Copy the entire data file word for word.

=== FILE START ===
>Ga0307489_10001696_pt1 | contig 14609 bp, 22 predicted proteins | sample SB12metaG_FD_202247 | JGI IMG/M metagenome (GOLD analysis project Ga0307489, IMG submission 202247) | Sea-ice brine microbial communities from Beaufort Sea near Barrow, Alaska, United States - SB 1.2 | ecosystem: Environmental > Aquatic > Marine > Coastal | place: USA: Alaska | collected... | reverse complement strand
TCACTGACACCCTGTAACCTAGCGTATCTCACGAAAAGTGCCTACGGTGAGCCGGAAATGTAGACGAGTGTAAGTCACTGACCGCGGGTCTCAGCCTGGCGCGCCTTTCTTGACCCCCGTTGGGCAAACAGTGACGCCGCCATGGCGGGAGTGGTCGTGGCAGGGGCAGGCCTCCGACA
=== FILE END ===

>Ga0307489_10001696_pt1 | contig 14609 bp, 22 predicted proteins | sample SB12metaG_FD_202247 | JGI IMG/M metagenome (GOLD analysis project Ga0307489, IMG submission 202247) | Sea-ice brine microbial communities from Beaufort Sea near Barrow, Alaska, United States - SB 1.2 | ecosystem: Environmental > Aquatic > Marine > Coastal | place: USA: Alaska | collected... | reverse complement strand
TCACTGACACCCTGTAACCTAGCGTATCTCACGAAAAGTGCCTACGGTGAGCCGGAAATGTAGACGAGTGTAAGTCACTGACCGCGGGTCTCAGCCTGGCGCGCCTTTCTTGACCCCCGTTGGGCAAACAGTGACGCCGCCATGGCGGGAGTGGTCGTGGCAGGGGCAGGCCTCCGACA